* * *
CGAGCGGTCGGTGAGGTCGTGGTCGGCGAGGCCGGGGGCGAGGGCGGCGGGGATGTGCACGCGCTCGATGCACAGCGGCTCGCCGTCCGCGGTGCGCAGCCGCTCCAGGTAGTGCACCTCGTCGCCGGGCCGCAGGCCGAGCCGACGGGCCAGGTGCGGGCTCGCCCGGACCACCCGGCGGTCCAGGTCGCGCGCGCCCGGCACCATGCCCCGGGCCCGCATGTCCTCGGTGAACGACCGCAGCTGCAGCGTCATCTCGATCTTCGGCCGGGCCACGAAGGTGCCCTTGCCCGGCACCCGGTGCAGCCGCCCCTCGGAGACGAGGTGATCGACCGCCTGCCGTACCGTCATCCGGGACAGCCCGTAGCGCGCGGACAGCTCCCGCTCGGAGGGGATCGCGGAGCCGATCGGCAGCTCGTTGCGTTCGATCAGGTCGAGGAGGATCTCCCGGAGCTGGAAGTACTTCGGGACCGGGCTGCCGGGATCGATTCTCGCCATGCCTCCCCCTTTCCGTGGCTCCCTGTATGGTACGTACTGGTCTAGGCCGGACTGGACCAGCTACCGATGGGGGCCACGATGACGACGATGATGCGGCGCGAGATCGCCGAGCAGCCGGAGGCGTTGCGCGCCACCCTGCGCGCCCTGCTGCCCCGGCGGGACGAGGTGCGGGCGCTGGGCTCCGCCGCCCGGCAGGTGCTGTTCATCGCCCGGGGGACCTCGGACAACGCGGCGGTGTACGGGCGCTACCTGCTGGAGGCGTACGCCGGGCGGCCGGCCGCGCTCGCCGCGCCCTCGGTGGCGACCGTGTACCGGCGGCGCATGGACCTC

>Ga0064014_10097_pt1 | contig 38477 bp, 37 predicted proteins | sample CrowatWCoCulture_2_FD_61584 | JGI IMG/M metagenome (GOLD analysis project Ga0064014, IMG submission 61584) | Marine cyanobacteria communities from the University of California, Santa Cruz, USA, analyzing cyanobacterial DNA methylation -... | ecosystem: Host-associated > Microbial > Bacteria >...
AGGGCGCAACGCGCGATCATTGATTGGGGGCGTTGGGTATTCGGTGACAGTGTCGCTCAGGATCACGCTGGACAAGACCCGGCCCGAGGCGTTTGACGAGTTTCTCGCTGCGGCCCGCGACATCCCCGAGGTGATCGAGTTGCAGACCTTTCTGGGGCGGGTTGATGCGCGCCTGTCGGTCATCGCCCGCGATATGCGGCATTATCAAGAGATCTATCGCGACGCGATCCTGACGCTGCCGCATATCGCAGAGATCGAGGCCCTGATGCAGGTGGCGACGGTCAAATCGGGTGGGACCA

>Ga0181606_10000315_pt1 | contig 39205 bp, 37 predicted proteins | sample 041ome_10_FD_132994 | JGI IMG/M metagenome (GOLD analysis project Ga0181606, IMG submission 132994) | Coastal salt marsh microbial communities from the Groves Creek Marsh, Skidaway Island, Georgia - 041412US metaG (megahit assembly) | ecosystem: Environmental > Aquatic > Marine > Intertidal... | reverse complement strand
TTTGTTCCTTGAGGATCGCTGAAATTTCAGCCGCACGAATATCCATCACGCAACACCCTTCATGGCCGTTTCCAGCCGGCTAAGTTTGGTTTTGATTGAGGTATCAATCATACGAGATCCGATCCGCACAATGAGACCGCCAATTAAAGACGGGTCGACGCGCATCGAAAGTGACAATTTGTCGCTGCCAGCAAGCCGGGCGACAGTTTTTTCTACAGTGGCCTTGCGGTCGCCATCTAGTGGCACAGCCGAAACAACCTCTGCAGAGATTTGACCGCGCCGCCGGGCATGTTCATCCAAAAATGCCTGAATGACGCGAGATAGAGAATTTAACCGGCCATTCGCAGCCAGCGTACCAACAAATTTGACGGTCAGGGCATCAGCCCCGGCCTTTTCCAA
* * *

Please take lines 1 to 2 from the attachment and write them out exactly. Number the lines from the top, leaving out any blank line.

CGAGCGGTCGGTGAGGTCGTGGTCGGCGAGGCCGGGGGCGAGGGCGGCGGGGATGTGCACGCGCTCGATGCACAGCGGCTCGCCGTCCGCGGTGCGCAGCCGCTCCAGGTAGTGCACCTCGTCGCCGGGCCGCAGGCCGAGCCGACGGGCCAGGTGCGGGCTCGCCCGGACCACCCGGCGGTCCAGGTCGCGCGCGCCCGGCACCATGCCCCGGGCCCGCATGTCCTCGGTGAACGACCGCAGCTGCAGCGTCATCTCGATCTTCGGCCGGGCCACGAAGGTGCCCTTGCCCGGCACCCGGTGCAGCCGCCCCTCGGAGACGAGGTGATCGACCGCCTGCCGTACCGTCATCCGGGACAGCCCGTAGCGCGCGGACAGCTCCCGCTCGGAGGGGATCGCGGAGCCGATCGGCAGCTCGTTGCGTTCGATCAGGTCGAGGAGGATCTCCCGGAGCTGGAAGTACTTCGGGACCGGGCTGCCGGGATCGATTCTCGCCATGCCTCCCCCTTTCCGTGGCTCCCTGTATGGTACGTACTGGTCTAGGCCGGACTGGACCAGCTACCGATGGGGGCCACGATGACGACGATGATGCGGCGCGAGATCGCCGAGCAGCCGGAGGCGTTGCGCGCCACCCTGCGCGCCCTGCTGCCCCGGCGGGACGAGGTGCGGGCGCTGGGCTCCGCCGCCCGGCAGGTGCTGTTCATCGCCCGGGGGACCTCGGACAACGCGGCGGTGTACGGGCGCTACCTGCTGGAGGCGTACGCCGGGCGGCCGGCCGCGCTCGCCGCGCCCTCGGTGGCGACCGTGTACCGGCGGCGCATGGACCTC

>Ga0064014_10097_pt1 | contig 38477 bp, 37 predicted proteins | sample CrowatWCoCulture_2_FD_61584 | JGI IMG/M metagenome (GOLD analysis project Ga0064014, IMG submission 61584) | Marine cyanobacteria communities from the University of California, Santa Cruz, USA, analyzing cyanobacterial DNA methylation -... | ecosystem: Host-associated > Microbial > Bacteria >...